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5 Tips for Building Team Spirit in Small Businesses

Small Business

5 Tips for Building Team Spirit in Small Businesses

Matthew Parry January 27, 2014

Corporate training and motivational courses are utilised extensively by multinational companies but they can be equally valuable to smaller organisations. If you run a small business and are wondering how you can use such training to encourage your workforce to cooperate more closely and help your firm to reach ambitious profit and productivity targets, the five tips I have listed below should give you some ideas.

1.   Find a consultancy that offers tailored courses.

Your specific requirements and budget will be very different to those of a global corporation so you need to find a company that specialises in providing customised packages. For flexible team building in Sydney, Australia and other major cities around the world, there are a number of providers that are worth approaching but you should be clear about what you hope to achieve before you request quotations from any of them. That way, you will be sure that the prices you are quoted cover everything that you will need.

2.   Clear the decks.

Large organisations have plenty of people to take up the slack whenever they send a few employees on motivational courses but small companies can find it difficult to carry on with their day to day business when several key employees are absent. If you can persuade your workers to attend to any outstanding tasks beforehand and leave their desks clear, it will be easier to manage with a skeleton staff.

3.   Explain the training objectives in advance.

If you want your employees to get the most out of the courses they attend, it is a good idea to make sure that they know exactly what you are trying to achieve. Large firms have the resources to send their employees on many different courses but smaller ones need to make the few they can afford really count. Whilst you can use less conventional motivational methods to reinforce the lessons learned on courses, it is still important to make every penny that you spend count. If you are in any doubt as to whether a particular member of staff understands what is required of him or her, organise a one-to-one session to explain in greater detail.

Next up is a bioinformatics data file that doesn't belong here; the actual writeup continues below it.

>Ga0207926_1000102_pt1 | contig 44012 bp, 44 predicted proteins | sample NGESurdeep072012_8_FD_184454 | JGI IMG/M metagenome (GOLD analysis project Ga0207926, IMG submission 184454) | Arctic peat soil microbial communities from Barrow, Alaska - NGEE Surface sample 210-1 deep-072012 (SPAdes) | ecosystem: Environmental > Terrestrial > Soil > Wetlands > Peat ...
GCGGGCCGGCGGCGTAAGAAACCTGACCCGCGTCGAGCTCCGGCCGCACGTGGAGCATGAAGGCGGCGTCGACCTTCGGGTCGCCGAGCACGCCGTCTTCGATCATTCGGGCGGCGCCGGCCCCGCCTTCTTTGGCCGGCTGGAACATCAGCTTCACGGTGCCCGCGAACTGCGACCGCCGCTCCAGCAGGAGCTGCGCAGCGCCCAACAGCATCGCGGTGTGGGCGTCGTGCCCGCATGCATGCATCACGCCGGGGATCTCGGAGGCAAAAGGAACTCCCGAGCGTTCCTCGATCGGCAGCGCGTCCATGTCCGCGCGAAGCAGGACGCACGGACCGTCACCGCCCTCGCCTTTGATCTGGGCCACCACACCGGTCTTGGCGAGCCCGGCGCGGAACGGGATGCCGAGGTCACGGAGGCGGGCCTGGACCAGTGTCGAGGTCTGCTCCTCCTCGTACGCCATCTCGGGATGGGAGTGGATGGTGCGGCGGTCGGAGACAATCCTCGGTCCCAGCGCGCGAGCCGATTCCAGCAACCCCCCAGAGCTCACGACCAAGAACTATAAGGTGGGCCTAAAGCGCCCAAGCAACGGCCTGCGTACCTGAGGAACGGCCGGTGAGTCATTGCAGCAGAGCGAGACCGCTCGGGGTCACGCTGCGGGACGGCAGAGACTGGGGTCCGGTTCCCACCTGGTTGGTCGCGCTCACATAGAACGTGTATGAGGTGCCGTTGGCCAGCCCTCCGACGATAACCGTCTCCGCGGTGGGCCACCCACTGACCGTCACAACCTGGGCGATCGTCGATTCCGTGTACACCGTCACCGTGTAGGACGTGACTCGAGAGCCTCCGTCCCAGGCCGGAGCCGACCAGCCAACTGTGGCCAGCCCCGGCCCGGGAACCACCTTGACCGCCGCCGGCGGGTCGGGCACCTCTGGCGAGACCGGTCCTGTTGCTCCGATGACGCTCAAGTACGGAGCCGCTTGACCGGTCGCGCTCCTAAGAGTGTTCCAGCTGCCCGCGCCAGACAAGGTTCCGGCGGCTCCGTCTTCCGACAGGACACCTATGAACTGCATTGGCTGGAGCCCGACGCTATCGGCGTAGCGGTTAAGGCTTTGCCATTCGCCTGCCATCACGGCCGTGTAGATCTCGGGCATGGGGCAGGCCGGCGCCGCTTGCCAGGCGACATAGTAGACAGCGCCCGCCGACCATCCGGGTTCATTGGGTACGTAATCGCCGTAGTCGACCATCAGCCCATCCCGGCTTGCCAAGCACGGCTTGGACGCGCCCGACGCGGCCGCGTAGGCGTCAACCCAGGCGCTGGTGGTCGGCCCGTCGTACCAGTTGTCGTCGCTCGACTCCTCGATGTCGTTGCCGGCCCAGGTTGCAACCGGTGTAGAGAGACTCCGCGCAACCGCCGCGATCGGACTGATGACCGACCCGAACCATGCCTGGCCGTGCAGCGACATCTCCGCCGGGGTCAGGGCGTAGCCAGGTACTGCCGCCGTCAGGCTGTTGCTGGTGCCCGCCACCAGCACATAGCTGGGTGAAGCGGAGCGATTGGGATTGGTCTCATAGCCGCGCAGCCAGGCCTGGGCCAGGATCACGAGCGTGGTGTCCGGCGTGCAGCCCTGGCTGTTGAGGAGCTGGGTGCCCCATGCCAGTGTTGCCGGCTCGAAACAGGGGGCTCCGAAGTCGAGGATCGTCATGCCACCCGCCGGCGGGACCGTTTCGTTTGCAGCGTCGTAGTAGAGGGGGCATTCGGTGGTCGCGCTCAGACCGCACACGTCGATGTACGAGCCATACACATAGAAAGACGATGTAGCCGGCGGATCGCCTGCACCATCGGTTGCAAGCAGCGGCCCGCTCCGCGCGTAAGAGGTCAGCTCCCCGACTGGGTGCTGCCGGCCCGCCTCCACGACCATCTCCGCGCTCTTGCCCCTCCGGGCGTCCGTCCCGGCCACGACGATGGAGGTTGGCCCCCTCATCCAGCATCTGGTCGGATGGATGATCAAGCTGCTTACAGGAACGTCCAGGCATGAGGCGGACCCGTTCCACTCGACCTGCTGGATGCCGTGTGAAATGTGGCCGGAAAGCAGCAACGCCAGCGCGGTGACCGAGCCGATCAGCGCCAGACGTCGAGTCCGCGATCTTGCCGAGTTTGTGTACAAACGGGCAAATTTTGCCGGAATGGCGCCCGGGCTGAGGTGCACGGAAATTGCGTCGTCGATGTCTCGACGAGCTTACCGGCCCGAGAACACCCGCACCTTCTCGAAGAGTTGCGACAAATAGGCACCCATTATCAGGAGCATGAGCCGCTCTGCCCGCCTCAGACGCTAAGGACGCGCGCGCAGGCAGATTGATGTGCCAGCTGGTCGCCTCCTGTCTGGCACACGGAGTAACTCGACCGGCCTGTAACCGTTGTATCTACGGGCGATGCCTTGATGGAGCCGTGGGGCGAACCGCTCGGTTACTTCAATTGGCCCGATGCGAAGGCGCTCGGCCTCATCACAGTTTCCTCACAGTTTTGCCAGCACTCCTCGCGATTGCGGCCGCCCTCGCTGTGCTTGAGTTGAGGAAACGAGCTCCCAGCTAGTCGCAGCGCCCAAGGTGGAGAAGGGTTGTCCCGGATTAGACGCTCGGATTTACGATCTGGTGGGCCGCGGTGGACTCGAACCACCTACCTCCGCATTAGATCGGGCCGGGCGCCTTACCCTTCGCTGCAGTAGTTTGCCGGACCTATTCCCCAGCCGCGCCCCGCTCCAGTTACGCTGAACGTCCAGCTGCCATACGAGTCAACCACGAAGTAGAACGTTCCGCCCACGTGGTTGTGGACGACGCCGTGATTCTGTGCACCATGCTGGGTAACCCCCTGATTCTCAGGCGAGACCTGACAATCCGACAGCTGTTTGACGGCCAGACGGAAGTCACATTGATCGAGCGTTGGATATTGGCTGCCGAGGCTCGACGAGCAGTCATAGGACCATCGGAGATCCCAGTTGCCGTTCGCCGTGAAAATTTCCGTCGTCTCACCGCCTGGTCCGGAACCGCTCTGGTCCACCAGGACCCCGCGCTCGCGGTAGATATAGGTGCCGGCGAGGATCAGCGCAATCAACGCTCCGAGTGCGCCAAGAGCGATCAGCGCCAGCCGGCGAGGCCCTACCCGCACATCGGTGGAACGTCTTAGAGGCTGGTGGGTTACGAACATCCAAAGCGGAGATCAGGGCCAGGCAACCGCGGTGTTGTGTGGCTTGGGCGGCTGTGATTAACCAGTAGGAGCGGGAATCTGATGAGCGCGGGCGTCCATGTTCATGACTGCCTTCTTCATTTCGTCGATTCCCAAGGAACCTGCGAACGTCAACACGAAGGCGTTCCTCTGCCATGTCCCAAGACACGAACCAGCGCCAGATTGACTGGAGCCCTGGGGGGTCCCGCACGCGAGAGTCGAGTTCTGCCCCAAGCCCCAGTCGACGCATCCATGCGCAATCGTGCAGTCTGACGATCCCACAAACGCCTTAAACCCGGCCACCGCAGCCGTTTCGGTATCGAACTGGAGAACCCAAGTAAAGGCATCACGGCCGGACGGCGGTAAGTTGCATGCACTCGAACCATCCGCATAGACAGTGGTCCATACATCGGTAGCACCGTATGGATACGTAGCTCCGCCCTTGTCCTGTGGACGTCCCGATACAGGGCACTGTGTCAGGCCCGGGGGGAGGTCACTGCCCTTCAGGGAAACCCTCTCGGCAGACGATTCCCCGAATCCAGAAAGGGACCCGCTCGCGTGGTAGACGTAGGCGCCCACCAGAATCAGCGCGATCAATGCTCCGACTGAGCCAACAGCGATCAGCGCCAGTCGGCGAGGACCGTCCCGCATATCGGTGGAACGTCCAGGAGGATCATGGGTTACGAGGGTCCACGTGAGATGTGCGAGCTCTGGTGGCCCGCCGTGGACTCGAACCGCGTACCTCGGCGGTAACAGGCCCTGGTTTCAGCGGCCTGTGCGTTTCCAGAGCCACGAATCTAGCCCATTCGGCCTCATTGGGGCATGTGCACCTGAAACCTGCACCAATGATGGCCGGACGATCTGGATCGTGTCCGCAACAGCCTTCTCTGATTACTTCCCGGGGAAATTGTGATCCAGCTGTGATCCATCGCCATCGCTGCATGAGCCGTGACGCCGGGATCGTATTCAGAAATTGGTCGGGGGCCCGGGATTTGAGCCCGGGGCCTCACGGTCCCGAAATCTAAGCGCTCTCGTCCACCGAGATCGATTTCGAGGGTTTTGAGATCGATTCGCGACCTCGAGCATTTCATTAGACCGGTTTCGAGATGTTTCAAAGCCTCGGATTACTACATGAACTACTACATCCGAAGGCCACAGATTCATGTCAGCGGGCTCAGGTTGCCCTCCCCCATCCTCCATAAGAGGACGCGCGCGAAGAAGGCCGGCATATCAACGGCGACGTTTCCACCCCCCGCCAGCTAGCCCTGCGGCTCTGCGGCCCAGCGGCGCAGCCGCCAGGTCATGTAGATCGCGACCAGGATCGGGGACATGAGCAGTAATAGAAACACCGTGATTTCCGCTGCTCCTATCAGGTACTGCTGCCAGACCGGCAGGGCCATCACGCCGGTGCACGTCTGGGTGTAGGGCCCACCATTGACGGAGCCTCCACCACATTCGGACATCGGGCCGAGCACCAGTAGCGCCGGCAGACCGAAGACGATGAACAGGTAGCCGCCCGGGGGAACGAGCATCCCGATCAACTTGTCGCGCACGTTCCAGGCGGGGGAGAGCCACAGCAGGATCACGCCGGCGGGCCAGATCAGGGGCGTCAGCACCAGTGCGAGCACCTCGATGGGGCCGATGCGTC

4.   Hold a post-training meeting.

It is equally important to make sure that your employees do not forget what they have learned from the course as soon as they return to work. With this in mind, you might like to organise a meeting to discuss the skills they have acquired and how they can build on them in the future. Impress upon your employees how much you appreciate their efforts and they are more likely to make the most of the training they receive.

5.   Devise a long-term plan with the consultants you hire.

If you can afford to send your employees on several highly-focused courses spread over a year or so, it is a good idea to work out a plan of action with the course provider that you choose. Experienced providers will be able to advise you of the best path to take to reach your specific workforce training objectives and ensure that it is possible to reach them within the budget that you have available. Having a long-term plan will help to avoid wasting money on training that later proves to be irrelevant.

Spending money on corporate motivational packages may be something that you have not considered in the past but as long as you approach the subject with an open mind and are realistic about what you can achieve on a limited budget, you may well be surprised at the difference focused training can make to your annual profits.

Matthew Parry

Matthew is not only a blogger but also a professional writer and editor. Matthew has been writing about topics related to technology and business on a number of ranking websites. I'm also interested in writing about fashion, finance, and other subjects too.

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